Hubbard v. State

Decision Date13 May 1986
Docket Number6 Div. 7
PartiesJ.B. HUBBARD, alias Billy Hubbard, alias Barney Hubbard v. STATE.
CourtAlabama Court of Criminal Appeals

Joseph G. Pierce of Drake, Knowles & Pierce and C. Michael Stilson of Thompson & Stilson, Tuscaloosa, for appellant.

Charles A. Graddick, Atty. Gen., and Richard L. Owens and William D. Little, Asst. Attys. Gen., for appellee.

PATTERSON, Judge.

J.B. Hubbard, alias Billy Hubbard, alias Barney Hubbard, appellant, was first indicted February 18, 1977, in a two-count indictment under the Alabama Death Penalty Act relating to "[a]ny murder committed by a defendant who has been convicted of murder in the first or second degree in the 20 years preceding the crime." Code of Alabama 1975, § 13-11-2(a)(13). Count One charged first degree murder with the prior conviction, and Count Two charged second degree murder with the prior conviction. "I. The Grand Jury of said County charge that before the finding of this Indictment J.B. HUBBARD, alias JAMES BILLY HUBBARD, alias JOHN BARNEY HUBBARD, whose name is otherwise unknown to the Grand Jury, unlawfully and with malice aforethought, killed Lillian Montgomery, on to-wit: January 10, 1977, by shooting her with a pistol, and the Grand Jury further charge that at the time said killing was perpetrated, the said J.B. HUBBARD, alias JAMES BILLY HUBBARD, alias JOHN BARNEY HUBBARD had been convicted of murder in the second degree in the preceding twenty (20) years, on to-wit: October 10, 1957.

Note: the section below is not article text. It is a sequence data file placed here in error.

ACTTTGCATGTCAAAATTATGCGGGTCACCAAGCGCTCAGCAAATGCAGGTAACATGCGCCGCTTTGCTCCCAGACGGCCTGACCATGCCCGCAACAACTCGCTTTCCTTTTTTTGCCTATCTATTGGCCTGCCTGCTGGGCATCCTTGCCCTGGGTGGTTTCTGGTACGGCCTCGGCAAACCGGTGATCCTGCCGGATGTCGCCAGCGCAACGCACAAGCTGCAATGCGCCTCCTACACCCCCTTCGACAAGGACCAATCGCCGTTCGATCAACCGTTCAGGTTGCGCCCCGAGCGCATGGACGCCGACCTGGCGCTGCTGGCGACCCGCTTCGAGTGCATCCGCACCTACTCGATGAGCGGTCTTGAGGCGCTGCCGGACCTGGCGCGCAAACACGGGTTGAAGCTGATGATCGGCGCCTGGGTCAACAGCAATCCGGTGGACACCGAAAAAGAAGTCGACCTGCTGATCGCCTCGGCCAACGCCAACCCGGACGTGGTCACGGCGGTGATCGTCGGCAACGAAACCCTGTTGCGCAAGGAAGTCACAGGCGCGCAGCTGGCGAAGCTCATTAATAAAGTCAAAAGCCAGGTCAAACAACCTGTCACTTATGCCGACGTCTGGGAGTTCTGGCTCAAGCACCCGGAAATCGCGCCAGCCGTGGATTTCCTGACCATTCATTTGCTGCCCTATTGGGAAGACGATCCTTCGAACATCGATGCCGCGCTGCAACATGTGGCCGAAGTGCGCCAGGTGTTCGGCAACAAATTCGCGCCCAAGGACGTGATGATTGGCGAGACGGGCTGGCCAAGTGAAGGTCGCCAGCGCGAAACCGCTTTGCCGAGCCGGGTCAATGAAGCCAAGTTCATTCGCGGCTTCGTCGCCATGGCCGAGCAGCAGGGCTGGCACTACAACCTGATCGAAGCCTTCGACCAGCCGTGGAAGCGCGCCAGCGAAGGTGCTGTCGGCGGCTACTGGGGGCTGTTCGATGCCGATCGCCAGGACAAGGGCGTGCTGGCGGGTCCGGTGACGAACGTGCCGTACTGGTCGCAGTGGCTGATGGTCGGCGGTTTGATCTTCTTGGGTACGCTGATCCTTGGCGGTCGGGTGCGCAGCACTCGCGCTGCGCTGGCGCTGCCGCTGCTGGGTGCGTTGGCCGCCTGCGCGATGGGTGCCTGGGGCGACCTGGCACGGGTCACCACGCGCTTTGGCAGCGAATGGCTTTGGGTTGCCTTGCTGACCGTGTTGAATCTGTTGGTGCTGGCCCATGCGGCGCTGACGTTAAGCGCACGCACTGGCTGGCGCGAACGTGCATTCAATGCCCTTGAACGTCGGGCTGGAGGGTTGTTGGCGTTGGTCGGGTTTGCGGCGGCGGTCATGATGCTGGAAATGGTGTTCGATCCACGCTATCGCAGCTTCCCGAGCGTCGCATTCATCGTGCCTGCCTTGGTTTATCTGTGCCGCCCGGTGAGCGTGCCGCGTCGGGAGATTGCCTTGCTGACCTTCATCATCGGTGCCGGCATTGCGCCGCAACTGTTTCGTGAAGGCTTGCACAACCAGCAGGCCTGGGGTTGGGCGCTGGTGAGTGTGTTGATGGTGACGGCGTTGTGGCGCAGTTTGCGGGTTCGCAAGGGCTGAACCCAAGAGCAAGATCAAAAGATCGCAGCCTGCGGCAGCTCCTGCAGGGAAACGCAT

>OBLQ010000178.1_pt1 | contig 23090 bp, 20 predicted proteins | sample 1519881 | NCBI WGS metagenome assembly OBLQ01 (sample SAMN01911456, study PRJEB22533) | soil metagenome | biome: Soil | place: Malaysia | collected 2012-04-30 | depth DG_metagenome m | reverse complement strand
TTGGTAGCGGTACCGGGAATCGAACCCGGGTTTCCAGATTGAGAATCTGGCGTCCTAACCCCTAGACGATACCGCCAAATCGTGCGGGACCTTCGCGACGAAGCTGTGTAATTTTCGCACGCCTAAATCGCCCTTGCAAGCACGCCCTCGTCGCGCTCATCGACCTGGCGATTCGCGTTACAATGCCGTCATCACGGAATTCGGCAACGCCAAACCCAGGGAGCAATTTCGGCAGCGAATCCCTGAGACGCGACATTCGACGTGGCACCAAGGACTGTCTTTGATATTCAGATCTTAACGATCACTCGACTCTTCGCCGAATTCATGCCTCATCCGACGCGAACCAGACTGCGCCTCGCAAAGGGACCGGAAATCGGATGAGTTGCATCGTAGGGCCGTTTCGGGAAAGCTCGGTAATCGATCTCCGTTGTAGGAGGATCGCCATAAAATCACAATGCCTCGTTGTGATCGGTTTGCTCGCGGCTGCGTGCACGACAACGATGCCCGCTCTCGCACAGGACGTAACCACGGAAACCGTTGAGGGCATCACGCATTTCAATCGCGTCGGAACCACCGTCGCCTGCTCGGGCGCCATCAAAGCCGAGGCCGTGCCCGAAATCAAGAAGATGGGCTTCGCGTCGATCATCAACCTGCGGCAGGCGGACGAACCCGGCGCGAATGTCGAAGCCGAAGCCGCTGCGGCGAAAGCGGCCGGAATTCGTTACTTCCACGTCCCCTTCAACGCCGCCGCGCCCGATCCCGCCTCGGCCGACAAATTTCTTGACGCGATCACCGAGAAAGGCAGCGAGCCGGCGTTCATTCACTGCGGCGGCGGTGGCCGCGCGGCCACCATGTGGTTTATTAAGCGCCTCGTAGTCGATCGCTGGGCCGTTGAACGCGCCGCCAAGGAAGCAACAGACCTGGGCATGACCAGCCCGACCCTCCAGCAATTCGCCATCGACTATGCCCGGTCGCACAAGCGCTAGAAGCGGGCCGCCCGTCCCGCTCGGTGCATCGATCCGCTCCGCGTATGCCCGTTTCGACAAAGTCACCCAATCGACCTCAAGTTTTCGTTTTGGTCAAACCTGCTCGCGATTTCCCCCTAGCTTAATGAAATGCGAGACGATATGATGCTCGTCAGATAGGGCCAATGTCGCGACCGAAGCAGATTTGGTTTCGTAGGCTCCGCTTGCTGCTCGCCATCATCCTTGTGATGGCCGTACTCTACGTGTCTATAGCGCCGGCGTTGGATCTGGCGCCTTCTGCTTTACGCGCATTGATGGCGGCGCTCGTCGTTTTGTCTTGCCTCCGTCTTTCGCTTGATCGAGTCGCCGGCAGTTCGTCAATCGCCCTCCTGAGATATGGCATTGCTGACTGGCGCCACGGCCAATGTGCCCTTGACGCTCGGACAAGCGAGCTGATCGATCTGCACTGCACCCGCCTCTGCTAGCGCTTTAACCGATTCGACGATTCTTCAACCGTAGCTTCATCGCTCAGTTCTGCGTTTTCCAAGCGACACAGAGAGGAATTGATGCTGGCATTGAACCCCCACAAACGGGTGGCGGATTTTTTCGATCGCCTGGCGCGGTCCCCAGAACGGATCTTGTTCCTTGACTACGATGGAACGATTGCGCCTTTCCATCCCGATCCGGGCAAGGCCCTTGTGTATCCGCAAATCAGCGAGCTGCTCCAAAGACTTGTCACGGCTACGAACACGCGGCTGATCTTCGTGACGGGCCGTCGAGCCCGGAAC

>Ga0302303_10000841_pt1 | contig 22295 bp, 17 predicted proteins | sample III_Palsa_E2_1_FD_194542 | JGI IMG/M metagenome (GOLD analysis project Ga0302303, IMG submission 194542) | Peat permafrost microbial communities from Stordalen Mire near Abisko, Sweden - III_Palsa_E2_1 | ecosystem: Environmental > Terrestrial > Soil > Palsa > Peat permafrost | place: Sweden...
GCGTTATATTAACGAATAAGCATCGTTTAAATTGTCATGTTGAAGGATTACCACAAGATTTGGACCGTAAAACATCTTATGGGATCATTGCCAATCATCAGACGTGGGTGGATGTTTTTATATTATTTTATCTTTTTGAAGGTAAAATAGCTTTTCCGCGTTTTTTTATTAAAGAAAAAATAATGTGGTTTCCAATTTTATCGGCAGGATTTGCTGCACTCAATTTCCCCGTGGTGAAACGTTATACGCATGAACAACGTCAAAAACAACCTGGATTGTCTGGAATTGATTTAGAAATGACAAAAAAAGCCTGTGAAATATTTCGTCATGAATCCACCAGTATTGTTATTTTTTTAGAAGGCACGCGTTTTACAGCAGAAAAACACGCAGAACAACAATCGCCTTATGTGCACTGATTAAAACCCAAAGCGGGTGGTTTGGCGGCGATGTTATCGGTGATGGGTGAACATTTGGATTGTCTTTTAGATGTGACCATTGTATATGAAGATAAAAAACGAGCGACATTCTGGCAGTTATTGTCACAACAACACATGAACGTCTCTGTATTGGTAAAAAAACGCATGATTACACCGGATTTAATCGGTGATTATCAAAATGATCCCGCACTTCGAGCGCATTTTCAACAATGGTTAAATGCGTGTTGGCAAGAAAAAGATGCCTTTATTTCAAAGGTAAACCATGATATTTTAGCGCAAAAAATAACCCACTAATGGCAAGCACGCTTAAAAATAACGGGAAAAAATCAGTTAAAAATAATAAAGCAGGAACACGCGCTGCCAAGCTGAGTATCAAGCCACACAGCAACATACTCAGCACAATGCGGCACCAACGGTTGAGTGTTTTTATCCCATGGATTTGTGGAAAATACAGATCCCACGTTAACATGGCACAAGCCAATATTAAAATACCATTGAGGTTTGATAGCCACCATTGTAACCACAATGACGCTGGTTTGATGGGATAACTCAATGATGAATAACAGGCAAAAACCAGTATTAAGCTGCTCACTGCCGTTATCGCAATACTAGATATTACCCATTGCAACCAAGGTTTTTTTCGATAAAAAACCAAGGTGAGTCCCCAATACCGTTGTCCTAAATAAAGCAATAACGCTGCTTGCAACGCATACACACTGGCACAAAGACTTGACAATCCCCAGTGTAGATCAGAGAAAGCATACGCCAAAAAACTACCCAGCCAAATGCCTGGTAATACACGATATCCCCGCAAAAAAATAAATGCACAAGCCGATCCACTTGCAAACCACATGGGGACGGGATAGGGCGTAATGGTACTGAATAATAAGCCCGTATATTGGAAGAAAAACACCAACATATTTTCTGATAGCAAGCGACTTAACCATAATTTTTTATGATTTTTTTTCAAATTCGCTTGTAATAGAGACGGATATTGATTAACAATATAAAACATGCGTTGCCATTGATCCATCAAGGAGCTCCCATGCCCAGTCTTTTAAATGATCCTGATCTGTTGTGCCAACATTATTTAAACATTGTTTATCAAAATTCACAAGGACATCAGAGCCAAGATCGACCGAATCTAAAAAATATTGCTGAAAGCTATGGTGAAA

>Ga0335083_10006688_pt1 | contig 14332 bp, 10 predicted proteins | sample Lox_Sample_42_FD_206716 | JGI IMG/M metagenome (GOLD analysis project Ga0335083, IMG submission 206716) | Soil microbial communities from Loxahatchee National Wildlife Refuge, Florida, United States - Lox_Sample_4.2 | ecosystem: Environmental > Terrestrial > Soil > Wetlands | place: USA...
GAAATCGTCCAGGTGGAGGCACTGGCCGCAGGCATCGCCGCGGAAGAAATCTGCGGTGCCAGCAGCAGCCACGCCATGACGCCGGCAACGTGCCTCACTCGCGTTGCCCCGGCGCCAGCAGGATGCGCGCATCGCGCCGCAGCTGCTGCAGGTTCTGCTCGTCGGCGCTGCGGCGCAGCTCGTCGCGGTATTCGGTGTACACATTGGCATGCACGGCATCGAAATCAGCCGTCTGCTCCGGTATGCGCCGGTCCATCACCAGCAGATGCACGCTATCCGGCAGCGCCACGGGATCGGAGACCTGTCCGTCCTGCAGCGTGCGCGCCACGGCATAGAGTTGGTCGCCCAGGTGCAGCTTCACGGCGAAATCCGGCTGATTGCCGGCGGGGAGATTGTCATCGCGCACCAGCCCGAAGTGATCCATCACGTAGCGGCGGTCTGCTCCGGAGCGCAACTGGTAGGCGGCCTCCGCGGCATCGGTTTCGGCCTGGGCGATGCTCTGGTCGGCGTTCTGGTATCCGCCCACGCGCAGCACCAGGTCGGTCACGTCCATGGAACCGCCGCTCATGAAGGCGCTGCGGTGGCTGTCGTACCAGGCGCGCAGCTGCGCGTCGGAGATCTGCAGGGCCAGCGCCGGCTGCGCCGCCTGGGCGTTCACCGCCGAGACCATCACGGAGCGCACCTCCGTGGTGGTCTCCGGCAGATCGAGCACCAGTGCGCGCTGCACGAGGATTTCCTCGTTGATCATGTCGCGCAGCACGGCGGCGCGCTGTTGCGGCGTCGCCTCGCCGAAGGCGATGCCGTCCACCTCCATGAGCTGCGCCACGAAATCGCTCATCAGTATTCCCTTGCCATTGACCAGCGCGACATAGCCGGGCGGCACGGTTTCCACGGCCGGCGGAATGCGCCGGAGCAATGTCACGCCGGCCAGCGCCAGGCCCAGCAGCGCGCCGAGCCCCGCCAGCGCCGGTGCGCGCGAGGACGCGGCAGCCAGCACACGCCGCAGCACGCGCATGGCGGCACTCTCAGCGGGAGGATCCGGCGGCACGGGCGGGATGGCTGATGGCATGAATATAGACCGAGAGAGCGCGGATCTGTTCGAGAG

Omitting its formal parts, the indictment read as follows:

"II. The Grand Jury of said County further charge that before the finding of this Indictment J.B. HUBBARD, alias JAMES BILLY HUBBARD, alias JOHN BARNEY HUBBARD, whose name is otherwise unknown to the Grand Jury, unlawfully and with malice aforethought killed Lillian Montgomery, on to-wit: January 10, 1977, by shooting her with a pistol, but without premeditation or deliberation, and the Grand Jury further charge that at the time said killing was perpetrated, the said J.B. HUBBARD, alias JAMES BILLY HUBBARD, alias JOHN BARNEY HUBBARD had been convicted of murder in the second degree in the preceding twenty (20) years, on to-wit: October 10, 1957."